A Sydney teenager has survived a rare bite from the world's deadliest snake — the inland taipan — leaving experts dumbfounded, as a single drop of venom from the reptile can supposedly kill 100 men.
The 17-year-old was bitten on the hand in the Hunter Valley, in the state of New South Wales, according to News.com.au.
The snake, when taken with the boy to Kurri Kurri Hospital, was identified by wildlife volunteers as an inland taipan, native to Australia and considered the most venomous land snake in the world.
Hospital staff reported the case to police, who subsequently launched an investigation into how the teenager came into contact with the snake, which is not indigenous to the area.
The inland taipan, which reaches up to 9 feet in length, is usually found in the arid Australian outback, more than 600 miles inland, according to the Fairfax media.
There have been no reported fatalities from an inland taipan, however a spokesman for Sydney's Taronga Zoo, Mark Williams, told Fairfax that a drop of its venom was enough to kill 100 adults or 25,000 mice.
The Newcastle Herald reported that the boy was transferred to a hospital better equipped to handle the bite — the Calvary Mater Hospital in Newcastle, where he was in a serious condition.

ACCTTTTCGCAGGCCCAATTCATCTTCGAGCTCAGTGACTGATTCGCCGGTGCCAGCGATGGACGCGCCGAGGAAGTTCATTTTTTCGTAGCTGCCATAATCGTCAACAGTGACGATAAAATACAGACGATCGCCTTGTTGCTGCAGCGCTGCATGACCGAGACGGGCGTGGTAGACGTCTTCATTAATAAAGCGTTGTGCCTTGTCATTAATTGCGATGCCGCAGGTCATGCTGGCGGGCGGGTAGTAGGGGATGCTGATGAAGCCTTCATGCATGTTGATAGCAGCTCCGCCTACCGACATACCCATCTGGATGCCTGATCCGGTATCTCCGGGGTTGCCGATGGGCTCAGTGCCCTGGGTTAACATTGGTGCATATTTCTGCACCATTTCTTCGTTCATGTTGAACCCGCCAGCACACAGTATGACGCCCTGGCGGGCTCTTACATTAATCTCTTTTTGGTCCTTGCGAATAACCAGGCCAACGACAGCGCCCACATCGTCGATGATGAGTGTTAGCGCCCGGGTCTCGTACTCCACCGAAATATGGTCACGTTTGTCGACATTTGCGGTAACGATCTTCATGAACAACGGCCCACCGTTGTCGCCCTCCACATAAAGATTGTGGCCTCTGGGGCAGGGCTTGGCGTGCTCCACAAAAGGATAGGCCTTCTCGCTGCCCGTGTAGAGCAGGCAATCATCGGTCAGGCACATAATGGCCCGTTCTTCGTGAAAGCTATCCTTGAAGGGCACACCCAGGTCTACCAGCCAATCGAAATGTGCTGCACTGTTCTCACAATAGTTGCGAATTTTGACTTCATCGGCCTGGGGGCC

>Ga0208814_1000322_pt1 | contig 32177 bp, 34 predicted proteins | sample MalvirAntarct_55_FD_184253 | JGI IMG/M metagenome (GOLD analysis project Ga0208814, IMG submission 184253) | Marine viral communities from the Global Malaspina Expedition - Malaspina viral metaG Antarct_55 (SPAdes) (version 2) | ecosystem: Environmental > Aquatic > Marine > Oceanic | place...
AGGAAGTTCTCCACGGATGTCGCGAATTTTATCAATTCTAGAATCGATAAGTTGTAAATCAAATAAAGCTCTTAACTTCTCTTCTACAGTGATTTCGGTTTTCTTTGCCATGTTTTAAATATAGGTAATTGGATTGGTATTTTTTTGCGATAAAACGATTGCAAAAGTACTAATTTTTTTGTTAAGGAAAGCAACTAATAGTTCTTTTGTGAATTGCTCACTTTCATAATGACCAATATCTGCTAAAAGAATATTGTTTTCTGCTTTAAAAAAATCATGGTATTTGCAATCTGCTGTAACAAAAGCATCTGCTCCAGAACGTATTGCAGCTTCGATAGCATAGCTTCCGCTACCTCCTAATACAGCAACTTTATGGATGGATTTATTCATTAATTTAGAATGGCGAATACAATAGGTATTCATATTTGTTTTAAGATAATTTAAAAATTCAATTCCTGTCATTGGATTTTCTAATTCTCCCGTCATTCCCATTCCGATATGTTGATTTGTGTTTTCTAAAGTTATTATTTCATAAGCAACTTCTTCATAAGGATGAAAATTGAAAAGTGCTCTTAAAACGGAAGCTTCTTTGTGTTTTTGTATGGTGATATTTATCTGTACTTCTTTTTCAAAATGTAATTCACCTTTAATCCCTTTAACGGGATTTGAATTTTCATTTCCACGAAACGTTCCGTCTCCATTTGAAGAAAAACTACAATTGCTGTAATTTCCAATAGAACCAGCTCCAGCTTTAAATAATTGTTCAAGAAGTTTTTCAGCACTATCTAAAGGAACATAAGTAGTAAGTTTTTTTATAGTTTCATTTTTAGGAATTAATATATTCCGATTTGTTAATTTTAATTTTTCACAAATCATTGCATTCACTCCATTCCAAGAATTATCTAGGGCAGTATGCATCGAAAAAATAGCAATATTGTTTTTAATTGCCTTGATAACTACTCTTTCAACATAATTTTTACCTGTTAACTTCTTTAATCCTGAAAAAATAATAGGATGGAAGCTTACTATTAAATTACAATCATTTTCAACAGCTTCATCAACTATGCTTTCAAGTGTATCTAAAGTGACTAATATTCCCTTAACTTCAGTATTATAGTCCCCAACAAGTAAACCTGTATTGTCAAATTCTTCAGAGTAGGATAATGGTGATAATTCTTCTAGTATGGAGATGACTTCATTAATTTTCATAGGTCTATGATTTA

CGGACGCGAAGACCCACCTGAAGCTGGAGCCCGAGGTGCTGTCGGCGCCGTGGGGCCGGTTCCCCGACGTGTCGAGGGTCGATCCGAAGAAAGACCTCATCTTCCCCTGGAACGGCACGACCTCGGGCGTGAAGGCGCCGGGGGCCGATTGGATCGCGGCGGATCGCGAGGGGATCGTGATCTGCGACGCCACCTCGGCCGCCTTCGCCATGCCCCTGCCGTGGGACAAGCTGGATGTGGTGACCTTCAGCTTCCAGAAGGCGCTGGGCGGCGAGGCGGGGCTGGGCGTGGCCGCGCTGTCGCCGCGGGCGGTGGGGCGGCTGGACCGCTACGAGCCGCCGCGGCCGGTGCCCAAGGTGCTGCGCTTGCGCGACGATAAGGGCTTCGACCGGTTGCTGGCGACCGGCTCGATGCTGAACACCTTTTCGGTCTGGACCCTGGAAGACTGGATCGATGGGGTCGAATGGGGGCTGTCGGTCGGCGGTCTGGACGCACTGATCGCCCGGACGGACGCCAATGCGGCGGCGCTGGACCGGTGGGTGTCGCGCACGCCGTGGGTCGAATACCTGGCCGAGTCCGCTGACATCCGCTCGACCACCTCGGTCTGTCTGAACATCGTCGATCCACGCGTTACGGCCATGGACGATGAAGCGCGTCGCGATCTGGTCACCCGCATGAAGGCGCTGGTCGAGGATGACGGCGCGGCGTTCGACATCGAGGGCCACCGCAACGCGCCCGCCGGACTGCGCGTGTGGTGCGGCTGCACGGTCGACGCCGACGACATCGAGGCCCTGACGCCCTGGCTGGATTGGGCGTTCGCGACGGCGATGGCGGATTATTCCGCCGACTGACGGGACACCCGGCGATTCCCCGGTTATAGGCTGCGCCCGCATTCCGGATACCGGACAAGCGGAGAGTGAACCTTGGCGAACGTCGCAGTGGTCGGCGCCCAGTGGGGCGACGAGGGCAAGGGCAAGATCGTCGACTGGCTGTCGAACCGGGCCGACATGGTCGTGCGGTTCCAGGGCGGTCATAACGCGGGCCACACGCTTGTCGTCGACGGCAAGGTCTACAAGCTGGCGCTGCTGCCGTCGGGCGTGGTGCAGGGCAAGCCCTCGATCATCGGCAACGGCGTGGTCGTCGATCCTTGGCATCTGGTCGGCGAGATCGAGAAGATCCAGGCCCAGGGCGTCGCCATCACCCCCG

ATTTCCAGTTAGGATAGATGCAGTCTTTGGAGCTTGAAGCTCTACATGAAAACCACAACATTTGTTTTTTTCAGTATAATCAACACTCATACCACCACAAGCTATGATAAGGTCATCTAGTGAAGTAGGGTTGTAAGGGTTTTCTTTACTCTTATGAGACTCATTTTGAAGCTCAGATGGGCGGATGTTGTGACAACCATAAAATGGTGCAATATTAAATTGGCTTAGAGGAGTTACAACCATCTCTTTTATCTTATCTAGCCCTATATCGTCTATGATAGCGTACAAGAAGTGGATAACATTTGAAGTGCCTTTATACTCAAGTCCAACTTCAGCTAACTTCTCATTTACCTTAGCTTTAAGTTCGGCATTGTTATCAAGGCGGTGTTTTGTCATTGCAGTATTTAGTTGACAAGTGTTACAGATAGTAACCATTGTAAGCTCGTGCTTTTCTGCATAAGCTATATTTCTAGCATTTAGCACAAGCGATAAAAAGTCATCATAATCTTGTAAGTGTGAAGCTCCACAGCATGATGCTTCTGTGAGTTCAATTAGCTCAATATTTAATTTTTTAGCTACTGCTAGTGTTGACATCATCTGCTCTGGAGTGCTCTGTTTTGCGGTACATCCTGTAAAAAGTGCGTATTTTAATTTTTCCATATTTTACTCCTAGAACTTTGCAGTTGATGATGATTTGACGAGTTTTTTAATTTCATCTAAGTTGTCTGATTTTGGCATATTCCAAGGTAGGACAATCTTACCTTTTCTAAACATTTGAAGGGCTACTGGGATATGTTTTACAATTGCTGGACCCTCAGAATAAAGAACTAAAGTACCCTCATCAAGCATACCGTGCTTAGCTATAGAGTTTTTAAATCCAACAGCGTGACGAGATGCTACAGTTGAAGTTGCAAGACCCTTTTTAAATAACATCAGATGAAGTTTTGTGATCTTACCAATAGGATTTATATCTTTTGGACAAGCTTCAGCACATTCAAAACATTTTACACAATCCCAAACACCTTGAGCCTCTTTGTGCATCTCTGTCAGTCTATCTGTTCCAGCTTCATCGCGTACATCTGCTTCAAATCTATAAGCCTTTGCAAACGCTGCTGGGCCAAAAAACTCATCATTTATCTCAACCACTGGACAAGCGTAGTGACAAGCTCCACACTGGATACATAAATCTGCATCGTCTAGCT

He had reportedly received anti-venom well inside the six-hour window required, however specialists were monitoring him closely, the Herald wrote.
Dr Geoff Isbister told the paper that taipan venom — a fast-acting neurotoxin — could cause paralysis and breathing difficulties.
"It can kill someone within maybe 45 minutes. There have been reports of people experiencing effects of venom within half an hour as well," Fairfax quoted Australian Reptile Park's head keeper of reptiles and spiders, Julie Mendezona, as saying.
"It also contains an anticoagulant, which means it will interfere with the blood clotting, so therefore you can experience bleeding out as well."
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